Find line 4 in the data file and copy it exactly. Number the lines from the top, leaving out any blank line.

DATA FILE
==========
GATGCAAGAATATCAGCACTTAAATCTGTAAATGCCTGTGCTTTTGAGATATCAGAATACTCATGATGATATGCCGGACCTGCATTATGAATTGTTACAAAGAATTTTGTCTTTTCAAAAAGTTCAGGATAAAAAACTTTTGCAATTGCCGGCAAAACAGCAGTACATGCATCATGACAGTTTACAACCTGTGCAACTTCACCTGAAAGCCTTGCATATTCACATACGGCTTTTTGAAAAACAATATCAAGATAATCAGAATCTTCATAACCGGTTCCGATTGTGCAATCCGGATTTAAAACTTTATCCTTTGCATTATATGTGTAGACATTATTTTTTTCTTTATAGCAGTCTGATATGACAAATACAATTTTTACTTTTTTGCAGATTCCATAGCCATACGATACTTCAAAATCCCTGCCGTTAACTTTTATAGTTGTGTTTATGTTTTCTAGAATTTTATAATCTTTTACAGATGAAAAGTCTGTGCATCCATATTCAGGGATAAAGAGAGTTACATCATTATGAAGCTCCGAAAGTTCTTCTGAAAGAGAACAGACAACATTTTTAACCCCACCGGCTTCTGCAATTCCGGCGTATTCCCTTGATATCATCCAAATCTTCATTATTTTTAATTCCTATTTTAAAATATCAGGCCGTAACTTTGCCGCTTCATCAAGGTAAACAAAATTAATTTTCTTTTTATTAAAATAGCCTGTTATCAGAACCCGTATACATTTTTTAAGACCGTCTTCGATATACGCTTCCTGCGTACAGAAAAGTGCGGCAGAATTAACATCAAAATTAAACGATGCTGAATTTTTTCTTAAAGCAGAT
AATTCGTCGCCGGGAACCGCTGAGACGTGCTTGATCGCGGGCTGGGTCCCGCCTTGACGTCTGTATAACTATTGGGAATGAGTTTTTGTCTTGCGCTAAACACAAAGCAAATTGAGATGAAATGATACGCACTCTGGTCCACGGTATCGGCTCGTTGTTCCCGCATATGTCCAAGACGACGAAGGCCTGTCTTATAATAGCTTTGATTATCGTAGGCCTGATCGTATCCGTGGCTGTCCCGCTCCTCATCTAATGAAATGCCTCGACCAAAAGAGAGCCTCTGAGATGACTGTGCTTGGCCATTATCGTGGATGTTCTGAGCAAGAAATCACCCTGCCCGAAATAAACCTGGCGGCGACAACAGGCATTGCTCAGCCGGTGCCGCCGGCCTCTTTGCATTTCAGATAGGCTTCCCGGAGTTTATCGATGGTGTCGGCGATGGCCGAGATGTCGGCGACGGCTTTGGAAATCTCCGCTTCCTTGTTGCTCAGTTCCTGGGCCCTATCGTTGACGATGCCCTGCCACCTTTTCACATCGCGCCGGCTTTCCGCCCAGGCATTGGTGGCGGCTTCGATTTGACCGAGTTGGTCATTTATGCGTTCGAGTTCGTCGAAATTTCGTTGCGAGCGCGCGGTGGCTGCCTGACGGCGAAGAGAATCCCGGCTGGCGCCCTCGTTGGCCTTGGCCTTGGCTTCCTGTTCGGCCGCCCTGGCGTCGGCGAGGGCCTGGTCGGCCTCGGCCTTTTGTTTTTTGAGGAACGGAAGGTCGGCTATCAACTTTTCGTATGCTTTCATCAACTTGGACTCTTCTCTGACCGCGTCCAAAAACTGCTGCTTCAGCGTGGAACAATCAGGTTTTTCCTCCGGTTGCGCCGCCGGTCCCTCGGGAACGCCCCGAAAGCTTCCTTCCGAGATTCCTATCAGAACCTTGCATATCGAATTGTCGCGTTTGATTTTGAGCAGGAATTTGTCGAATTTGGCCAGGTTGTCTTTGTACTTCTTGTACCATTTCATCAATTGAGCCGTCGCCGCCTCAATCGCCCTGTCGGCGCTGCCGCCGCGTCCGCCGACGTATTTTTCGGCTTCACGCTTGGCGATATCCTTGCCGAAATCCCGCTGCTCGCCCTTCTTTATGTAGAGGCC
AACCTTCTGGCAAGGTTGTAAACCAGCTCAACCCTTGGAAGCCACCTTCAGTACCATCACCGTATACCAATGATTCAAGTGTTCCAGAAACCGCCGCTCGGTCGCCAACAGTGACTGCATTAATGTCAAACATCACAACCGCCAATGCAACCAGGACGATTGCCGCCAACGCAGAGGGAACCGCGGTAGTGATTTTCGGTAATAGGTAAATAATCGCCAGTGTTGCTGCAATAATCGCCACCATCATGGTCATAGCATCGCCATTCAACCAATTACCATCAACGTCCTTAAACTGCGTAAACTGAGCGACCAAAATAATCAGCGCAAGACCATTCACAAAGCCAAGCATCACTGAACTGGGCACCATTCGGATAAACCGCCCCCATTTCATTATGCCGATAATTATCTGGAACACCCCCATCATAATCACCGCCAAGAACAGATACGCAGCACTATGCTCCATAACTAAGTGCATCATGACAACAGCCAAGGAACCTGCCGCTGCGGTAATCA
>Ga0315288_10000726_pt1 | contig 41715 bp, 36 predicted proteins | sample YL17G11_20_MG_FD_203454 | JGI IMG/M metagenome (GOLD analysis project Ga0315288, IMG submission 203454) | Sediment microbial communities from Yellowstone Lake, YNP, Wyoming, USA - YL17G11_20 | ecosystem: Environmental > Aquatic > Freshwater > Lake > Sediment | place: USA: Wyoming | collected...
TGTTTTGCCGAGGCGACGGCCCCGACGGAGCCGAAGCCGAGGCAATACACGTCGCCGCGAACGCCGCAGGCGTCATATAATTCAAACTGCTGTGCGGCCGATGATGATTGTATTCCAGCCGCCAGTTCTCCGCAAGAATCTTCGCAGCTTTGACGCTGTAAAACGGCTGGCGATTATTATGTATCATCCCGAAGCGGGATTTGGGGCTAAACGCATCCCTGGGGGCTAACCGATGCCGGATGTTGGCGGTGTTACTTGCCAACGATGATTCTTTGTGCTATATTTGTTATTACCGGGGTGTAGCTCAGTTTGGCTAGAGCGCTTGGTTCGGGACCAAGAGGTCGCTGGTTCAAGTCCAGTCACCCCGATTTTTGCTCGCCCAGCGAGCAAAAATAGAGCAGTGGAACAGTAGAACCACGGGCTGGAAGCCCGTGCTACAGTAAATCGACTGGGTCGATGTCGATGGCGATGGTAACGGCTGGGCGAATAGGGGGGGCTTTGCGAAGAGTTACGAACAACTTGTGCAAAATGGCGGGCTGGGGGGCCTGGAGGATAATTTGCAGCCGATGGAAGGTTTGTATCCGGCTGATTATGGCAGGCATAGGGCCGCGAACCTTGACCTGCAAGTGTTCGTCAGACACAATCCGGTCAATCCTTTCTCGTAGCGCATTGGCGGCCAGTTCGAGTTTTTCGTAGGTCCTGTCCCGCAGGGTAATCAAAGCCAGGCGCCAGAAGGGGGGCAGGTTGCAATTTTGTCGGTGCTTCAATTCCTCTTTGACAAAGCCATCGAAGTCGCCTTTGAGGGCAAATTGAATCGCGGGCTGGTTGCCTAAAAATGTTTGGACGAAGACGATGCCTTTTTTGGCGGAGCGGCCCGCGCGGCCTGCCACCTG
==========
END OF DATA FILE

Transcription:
>Ga0315288_10000726_pt1 | contig 41715 bp, 36 predicted proteins | sample YL17G11_20_MG_FD_203454 | JGI IMG/M metagenome (GOLD analysis project Ga0315288, IMG submission 203454) | Sediment microbial communities from Yellowstone Lake, YNP, Wyoming, USA - YL17G11_20 | ecosystem: Environmental > Aquatic > Freshwater > Lake > Sediment | place: USA: Wyoming | collected...